Evangelical

Faith-Based Aid Groups Face a Hurdle: The Faith that Drives Them

Photo courtesy of Rafael Suanes / Georgetown University / RNS

Ruth Messinger, president of American Jewish World Service. Photo courtesy of Rafael Suanes / Georgetown University / RNS

Leaders of Christian and Jewish international aid groups say their efforts are often met with twin suspicions: That the real purpose is to proselytize; and that a religious message is tied to material aid.

Not so, say Pastor Rick Warren, who has led Saddleback Church to donate millions of dollars and hours of labor in Africa, and Ruth Messinger, president of American Jewish World Service.

The two were keynote speakers at a discussion on “Proselytism and Development in Pluralistic Societies,” sponsored by the Berkley Center for Religion, Peace & World Affairs, at Georgetown University.

Both acknowledged at the March 4 event that their motives — “living like Jesus,” said Warren, and “pursuing justice,” said Messinger — are questioned.

I’m Queer, and I’m (Still) an Evangelical

Photo via Stephen Voss Photography / RNS

Evangelicals for Marriage Equality spokesman Brandan Robertson. Photo via Stephen Voss Photography / RNS

On Feb. 21, Time.com broke the news that my evangelical publisher, Destiny Image, dropped a book contract it had made with me almost a year ago because its buyers refused to sell my book due to my pro-LGBTQ activism.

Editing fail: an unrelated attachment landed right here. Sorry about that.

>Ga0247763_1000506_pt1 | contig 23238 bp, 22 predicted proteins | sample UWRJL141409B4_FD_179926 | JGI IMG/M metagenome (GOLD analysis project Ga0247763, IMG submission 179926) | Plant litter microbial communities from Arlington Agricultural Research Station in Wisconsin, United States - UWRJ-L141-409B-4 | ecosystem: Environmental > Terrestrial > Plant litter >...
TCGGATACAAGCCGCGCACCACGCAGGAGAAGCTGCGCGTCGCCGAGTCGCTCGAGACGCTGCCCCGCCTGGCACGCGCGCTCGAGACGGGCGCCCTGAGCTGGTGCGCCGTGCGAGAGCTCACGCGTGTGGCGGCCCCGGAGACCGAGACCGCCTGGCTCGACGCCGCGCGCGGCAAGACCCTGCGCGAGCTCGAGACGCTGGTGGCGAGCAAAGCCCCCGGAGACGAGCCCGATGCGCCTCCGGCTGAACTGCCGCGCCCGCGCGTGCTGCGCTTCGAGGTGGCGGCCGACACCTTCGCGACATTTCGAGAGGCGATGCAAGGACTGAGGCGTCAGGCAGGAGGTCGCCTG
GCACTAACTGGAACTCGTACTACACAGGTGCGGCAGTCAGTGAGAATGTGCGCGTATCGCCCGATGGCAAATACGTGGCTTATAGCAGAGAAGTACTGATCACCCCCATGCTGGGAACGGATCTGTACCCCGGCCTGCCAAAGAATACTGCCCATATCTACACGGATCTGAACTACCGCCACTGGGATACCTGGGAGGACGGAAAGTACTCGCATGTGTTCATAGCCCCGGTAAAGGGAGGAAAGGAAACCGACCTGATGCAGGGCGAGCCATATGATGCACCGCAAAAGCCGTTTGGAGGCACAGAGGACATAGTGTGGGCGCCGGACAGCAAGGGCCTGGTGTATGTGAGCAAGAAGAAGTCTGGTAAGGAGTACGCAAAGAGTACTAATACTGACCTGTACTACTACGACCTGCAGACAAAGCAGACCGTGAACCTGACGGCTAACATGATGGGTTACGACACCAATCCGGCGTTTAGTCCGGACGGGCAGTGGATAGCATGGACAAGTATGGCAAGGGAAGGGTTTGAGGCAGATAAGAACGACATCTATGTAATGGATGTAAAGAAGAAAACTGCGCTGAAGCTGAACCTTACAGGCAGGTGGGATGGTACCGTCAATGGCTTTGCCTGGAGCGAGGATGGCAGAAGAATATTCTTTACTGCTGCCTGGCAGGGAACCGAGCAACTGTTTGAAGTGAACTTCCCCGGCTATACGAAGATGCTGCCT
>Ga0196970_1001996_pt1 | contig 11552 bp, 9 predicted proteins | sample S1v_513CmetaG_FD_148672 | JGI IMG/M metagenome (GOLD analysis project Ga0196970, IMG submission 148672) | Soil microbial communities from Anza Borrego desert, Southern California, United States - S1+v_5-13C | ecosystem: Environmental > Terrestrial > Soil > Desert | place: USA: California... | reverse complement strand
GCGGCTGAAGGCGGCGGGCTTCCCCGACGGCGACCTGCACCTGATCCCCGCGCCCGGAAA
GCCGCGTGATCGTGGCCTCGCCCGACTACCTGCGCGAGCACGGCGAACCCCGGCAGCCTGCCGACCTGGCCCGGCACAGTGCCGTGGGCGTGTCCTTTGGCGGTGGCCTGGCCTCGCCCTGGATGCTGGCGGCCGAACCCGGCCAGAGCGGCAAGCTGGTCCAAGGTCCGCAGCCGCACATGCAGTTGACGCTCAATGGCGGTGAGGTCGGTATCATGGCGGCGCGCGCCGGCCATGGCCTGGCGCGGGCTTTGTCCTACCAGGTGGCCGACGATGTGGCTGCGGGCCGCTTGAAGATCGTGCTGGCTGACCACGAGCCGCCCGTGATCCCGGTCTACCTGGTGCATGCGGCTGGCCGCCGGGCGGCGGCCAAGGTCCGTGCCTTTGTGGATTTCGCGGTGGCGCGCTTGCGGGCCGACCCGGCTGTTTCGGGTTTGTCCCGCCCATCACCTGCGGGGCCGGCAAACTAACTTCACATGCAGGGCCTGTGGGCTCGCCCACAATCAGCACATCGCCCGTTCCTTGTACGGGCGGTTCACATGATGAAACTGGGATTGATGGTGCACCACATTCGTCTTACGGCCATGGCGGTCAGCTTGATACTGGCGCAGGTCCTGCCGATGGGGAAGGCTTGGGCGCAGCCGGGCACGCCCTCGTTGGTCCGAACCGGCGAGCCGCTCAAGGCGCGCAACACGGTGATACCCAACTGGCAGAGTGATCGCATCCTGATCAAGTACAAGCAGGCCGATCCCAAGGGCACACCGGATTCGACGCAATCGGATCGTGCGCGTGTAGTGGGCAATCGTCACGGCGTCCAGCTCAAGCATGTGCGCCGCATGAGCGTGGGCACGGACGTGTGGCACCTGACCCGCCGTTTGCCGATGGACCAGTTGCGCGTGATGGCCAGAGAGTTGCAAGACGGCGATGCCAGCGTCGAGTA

Many conservative evangelicals have called my pro-LGBTQ stance “deplorable” and labeled me a false teacher. Other progressives have uplifted my story as one that demonstrates the discrimination that too many conservative Christians have become known for. In all of this coverage, both positive and negative, though, the true message of my situation has gotten lost.

Sure, my publisher dropped my book contract. Sure, evangelical booksellers seem to have blacklisted me and refuse to sell my evangelical book in evangelical bookstores — a too-close-to-home example of the evangelical discrimination against the LGBTQ community and our allies.

But at the heart of this controversy, there’s a deeper problem: a fundamentally flawed belief that one cannot be a true Christian if one identifies as LGBTQ (or an ally of LGBTQ people).

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